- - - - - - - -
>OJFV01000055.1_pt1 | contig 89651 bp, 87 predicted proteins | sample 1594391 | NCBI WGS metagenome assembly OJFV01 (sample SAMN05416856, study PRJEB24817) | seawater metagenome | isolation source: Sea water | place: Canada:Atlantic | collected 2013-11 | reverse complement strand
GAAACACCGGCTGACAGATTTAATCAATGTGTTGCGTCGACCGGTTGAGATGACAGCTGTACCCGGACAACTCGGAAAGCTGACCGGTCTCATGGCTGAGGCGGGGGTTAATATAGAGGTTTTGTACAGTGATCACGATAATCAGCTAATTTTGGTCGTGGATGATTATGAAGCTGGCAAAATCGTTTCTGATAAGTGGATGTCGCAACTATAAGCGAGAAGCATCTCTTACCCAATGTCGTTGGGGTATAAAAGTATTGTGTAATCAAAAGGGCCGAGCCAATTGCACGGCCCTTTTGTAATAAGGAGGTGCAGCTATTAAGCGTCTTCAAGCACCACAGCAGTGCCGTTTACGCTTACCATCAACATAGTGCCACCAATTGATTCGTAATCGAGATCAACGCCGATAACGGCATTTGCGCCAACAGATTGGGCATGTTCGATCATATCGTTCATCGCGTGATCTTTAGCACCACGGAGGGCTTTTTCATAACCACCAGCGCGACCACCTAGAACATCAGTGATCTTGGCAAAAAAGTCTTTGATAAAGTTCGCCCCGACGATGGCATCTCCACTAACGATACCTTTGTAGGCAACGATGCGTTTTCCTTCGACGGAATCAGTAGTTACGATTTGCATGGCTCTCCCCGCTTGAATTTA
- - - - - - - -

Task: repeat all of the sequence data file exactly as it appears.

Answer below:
>OJFV01000055.1_pt1 | contig 89651 bp, 87 predicted proteins | sample 1594391 | NCBI WGS metagenome assembly OJFV01 (sample SAMN05416856, study PRJEB24817) | seawater metagenome | isolation source: Sea water | place: Canada:Atlantic | collected 2013-11 | reverse complement strand
GAAACACCGGCTGACAGATTTAATCAATGTGTTGCGTCGACCGGTTGAGATGACAGCTGTACCCGGACAACTCGGAAAGCTGACCGGTCTCATGGCTGAGGCGGGGGTTAATATAGAGGTTTTGTACAGTGATCACGATAATCAGCTAATTTTGGTCGTGGATGATTATGAAGCTGGCAAAATCGTTTCTGATAAGTGGATGTCGCAACTATAAGCGAGAAGCATCTCTTACCCAATGTCGTTGGGGTATAAAAGTATTGTGTAATCAAAAGGGCCGAGCCAATTGCACGGCCCTTTTGTAATAAGGAGGTGCAGCTATTAAGCGTCTTCAAGCACCACAGCAGTGCCGTTTACGCTTACCATCAACATAGTGCCACCAATTGATTCGTAATCGAGATCAACGCCGATAACGGCATTTGCGCCAACAGATTGGGCATGTTCGATCATATCGTTCATCGCGTGATCTTTAGCACCACGGAGGGCTTTTTCATAACCACCAGCGCGACCACCTAGAACATCAGTGATCTTGGCAAAAAAGTCTTTGATAAAGTTCGCCCCGACGATGGCATCTCCACTAACGATACCTTTGTAGGCAACGATGCGTTTTCCTTCGACGGAATCAGTAGTTACGATTTGCATGGCTCTCCCCGCTTGAATTTA